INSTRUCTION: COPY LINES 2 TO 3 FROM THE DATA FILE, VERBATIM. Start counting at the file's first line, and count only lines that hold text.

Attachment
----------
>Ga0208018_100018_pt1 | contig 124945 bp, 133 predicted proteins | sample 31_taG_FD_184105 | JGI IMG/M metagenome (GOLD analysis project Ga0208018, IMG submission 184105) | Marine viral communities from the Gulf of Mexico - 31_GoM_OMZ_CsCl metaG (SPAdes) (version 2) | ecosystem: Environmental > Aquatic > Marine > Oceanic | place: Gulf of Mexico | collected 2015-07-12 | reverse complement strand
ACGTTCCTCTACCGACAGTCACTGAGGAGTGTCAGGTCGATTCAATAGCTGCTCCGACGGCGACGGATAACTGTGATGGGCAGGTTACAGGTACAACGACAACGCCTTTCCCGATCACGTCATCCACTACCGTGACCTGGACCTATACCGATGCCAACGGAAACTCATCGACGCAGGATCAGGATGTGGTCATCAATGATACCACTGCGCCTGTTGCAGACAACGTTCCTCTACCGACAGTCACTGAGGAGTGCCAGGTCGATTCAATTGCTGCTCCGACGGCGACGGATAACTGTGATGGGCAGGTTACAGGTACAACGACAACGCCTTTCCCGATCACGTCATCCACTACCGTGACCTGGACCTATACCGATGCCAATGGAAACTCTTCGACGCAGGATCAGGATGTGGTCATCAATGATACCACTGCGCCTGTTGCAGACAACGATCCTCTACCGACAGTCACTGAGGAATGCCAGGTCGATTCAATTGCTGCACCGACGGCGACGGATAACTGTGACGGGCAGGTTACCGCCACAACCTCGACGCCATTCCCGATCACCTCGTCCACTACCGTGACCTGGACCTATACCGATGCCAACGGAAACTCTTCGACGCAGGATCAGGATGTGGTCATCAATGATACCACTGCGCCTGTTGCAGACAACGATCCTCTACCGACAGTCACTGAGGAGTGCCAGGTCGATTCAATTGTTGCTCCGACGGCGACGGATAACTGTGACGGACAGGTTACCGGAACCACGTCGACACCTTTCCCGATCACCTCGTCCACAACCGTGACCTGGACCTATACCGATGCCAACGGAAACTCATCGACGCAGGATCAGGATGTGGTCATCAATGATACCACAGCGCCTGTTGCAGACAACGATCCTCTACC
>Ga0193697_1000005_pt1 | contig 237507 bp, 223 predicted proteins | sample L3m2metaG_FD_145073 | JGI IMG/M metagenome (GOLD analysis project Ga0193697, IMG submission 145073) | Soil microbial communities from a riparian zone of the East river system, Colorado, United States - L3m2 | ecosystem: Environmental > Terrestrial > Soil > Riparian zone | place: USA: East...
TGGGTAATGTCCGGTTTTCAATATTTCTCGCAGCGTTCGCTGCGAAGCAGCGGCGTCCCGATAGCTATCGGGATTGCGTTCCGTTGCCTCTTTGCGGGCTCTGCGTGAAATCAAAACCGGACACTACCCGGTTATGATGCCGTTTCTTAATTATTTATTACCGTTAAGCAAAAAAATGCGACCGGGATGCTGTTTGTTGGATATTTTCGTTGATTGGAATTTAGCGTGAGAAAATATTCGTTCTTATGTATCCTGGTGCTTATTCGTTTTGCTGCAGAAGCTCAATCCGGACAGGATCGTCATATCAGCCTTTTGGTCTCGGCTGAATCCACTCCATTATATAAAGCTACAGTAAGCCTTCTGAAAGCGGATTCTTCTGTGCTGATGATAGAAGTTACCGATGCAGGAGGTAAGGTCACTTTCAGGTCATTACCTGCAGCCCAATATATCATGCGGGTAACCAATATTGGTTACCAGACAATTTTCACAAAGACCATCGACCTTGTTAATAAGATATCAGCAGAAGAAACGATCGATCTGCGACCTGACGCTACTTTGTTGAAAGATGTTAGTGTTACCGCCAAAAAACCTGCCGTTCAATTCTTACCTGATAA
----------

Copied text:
ACGTTCCTCTACCGACAGTCACTGAGGAGTGTCAGGTCGATTCAATAGCTGCTCCGACGGCGACGGATAACTGTGATGGGCAGGTTACAGGTACAACGACAACGCCTTTCCCGATCACGTCATCCACTACCGTGACCTGGACCTATACCGATGCCAACGGAAACTCATCGACGCAGGATCAGGATGTGGTCATCAATGATACCACTGCGCCTGTTGCAGACAACGTTCCTCTACCGACAGTCACTGAGGAGTGCCAGGTCGATTCAATTGCTGCTCCGACGGCGACGGATAACTGTGATGGGCAGGTTACAGGTACAACGACAACGCCTTTCCCGATCACGTCATCCACTACCGTGACCTGGACCTATACCGATGCCAATGGAAACTCTTCGACGCAGGATCAGGATGTGGTCATCAATGATACCACTGCGCCTGTTGCAGACAACGATCCTCTACCGACAGTCACTGAGGAATGCCAGGTCGATTCAATTGCTGCACCGACGGCGACGGATAACTGTGACGGGCAGGTTACCGCCACAACCTCGACGCCATTCCCGATCACCTCGTCCACTACCGTGACCTGGACCTATACCGATGCCAACGGAAACTCTTCGACGCAGGATCAGGATGTGGTCATCAATGATACCACTGCGCCTGTTGCAGACAACGATCCTCTACCGACAGTCACTGAGGAGTGCCAGGTCGATTCAATTGTTGCTCCGACGGCGACGGATAACTGTGACGGACAGGTTACCGGAACCACGTCGACACCTTTCCCGATCACCTCGTCCACAACCGTGACCTGGACCTATACCGATGCCAACGGAAACTCATCGACGCAGGATCAGGATGTGGTCATCAATGATACCACAGCGCCTGTTGCAGACAACGATCCTCTACC
>Ga0193697_1000005_pt1 | contig 237507 bp, 223 predicted proteins | sample L3m2metaG_FD_145073 | JGI IMG/M metagenome (GOLD analysis project Ga0193697, IMG submission 145073) | Soil microbial communities from a riparian zone of the East river system, Colorado, United States - L3m2 | ecosystem: Environmental > Terrestrial > Soil > Riparian zone | place: USA: East...